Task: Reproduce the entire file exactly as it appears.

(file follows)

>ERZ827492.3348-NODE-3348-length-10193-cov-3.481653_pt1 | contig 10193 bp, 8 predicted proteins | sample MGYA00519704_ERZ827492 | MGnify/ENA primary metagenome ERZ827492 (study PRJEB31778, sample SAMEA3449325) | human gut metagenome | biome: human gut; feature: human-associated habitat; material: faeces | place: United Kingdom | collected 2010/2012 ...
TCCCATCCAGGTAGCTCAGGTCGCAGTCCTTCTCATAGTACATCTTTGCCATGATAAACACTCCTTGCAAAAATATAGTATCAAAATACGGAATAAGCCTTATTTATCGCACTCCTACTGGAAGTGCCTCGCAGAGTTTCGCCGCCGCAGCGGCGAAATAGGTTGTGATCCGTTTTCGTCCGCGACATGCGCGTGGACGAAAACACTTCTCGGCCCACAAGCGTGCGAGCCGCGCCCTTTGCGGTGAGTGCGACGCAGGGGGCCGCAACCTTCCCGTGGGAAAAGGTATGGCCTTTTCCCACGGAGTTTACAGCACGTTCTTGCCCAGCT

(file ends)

>ERZ827492.3348-NODE-3348-length-10193-cov-3.481653_pt1 | contig 10193 bp, 8 predicted proteins | sample MGYA00519704_ERZ827492 | MGnify/ENA primary metagenome ERZ827492 (study PRJEB31778, sample SAMEA3449325) | human gut metagenome | biome: human gut; feature: human-associated habitat; material: faeces | place: United Kingdom | collected 2010/2012 ...
TCCCATCCAGGTAGCTCAGGTCGCAGTCCTTCTCATAGTACATCTTTGCCATGATAAACACTCCTTGCAAAAATATAGTATCAAAATACGGAATAAGCCTTATTTATCGCACTCCTACTGGAAGTGCCTCGCAGAGTTTCGCCGCCGCAGCGGCGAAATAGGTTGTGATCCGTTTTCGTCCGCGACATGCGCGTGGACGAAAACACTTCTCGGCCCACAAGCGTGCGAGCCGCGCCCTTTGCGGTGAGTGCGACGCAGGGGGCCGCAACCTTCCCGTGGGAAAAGGTATGGCCTTTTCCCACGGAGTTTACAGCACGTTCTTGCCCAGCT